February 23, 2019

How To: Take a Stand When Presenting


Resources , Instruction , Public Speaking

"Be sure to put your feet in the right place, then stand firm."

– Abraham Lincoln

No doubt, there’ll come a time when you’ll have to decide what you think about something, then advocate for it.

We’re not talking about that, though we imagine Abraham Lincoln was.

We’re talking about something more, ahem, pedestrian. Your feet. And where you put them when you’re presenting.

Because it turns out it’s hard to make an audience think you stand for something when you don’t take a literal stand--when you don't stop meandering and shuffling to plant yourself solidly. (Watch for it in other speakers and see if you don't agree.)

Standing well is also one of those small changes you can make to your public speaking that delivers larger-than-you-might-think results.

When your feet are well-spaced, you appear more confident and in control. You move more easily and naturally. And you present fewer distractions for your audience. 

Here’s how we recommend you approach setting up your stance:

Step 1: Space your feet about shoulder width apart.

When feet are too close together or too far apart, you won’t be able to control and move your upper body effectively. The goal with foot placement is to create a balanced, solid foundation.

If you feel awkward or you’re concerned you might sway side to side, slide one foot slightly back. You don’t have to toe an imaginary line as long as the rest of your body is squared up to the audience.

Step 2: Keep feet still and send movements up through the knees and into the upper body. 

Send the energy where the audience can see it. Too often, we see presenters keep their upper bodies stiff and move their feet restlessly in a public speaker's version of Riverdance.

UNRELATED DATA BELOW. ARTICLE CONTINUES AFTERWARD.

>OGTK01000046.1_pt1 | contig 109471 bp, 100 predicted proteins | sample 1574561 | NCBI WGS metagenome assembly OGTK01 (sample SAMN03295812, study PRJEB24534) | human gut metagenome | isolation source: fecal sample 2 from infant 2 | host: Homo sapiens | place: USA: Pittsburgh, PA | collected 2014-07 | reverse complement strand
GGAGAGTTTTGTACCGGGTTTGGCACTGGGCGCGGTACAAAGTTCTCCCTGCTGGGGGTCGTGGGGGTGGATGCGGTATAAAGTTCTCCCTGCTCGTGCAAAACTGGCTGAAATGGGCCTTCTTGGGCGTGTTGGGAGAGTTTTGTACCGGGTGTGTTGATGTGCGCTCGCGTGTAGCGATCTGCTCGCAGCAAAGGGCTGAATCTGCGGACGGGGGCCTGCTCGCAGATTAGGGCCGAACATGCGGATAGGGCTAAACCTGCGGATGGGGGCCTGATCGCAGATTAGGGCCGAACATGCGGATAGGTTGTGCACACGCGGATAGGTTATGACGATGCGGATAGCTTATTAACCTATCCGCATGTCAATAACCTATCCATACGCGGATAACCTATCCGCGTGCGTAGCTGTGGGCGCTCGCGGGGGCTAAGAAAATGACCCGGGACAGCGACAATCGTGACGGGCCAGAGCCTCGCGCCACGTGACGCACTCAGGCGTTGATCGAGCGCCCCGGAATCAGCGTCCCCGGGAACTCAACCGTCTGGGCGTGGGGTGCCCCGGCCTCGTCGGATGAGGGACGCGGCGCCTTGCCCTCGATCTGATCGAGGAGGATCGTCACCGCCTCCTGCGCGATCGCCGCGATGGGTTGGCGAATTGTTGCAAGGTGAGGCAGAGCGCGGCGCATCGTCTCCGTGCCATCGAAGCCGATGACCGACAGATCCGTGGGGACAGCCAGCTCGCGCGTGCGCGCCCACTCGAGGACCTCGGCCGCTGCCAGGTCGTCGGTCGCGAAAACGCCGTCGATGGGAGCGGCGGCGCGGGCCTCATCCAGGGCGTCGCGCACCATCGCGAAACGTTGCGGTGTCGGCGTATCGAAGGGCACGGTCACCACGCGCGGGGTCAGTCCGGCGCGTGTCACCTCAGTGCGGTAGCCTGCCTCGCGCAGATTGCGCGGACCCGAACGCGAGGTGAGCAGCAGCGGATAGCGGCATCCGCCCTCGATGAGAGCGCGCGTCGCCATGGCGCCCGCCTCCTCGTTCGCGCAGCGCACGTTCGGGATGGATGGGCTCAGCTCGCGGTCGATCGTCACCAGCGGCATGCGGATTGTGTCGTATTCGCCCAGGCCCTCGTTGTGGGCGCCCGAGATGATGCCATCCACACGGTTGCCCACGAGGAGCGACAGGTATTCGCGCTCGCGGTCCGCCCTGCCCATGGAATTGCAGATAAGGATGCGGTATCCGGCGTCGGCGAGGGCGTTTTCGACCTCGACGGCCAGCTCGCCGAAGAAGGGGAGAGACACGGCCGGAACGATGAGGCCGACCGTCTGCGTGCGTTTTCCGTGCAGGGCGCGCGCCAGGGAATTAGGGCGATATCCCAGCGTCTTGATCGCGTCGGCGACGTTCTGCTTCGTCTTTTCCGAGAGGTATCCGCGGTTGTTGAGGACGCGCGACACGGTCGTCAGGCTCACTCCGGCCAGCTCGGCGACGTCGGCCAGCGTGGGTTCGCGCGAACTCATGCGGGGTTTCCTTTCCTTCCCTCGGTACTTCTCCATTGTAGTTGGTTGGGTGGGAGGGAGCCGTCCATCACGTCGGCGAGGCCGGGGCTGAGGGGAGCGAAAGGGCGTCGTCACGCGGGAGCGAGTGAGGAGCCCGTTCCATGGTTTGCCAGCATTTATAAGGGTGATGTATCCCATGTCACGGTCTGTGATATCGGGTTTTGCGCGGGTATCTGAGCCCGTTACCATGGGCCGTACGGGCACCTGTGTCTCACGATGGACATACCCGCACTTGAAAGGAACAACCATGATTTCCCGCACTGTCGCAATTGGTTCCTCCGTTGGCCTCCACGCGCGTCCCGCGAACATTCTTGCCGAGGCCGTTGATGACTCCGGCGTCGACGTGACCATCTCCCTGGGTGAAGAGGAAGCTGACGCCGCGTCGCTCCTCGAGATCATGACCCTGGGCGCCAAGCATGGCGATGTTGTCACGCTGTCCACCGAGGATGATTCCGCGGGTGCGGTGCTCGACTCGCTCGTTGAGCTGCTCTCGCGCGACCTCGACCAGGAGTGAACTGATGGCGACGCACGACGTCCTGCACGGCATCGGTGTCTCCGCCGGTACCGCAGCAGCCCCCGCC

Go for the reverse of that. With feet solidly in place, knees bent, you can animate the torso and shoulders, moving athletically and naturally to support your message.

Step 3: If you do want to move your feet, move for a reason.

Taking a stand doesn’t mean you have to remain glued in place. You can walk—just avoid pacing side to side, nonstop, for no reason.

And without leaving your spot, you can:

  • Rise up on the balls of your feet for emphasis
  • Bend your knees and crouch down, to do the same
  • Turn your upper body to address one side of the room, then turn to the other
  • Lean forward to connect or build intensity
  • Lean back to shrug and ask a question

Here are a number of things you should AVOID doing:

  • Do not cross one foot over the other. This is not stable position.
  • Do not tap your foot and make noise. It’s distracting!
  • Do not shuffle around side to side or in a small circle. Also distracting.
  • Do not cock one foot up on the lectern’s base. Unstable and potentially noisy.
  • Do not kick your foot back and rest you toe on the floor. Keeps you from using body language.
  • Do not swing your foot around absent-mindedly. See all of the reasons above.

It works!

In one of our recent Executive Seminars, a quite tall and brilliant young man insisted on standing with his feet close together, side by side. Every time he spoke, he wriggled and twisted nonstop. He was undermining his message, because he seemed so ill at ease delivering it.

Then we insisted he place his feet shoulder width apart (and threatened to Velcro them to the carpet if he didn’t keep them there). His classmates noticed immediately that his body language changed. That broader base gave his stage presence the solidity it had been missing, and was a perfect example of how a small change can make a significant difference.

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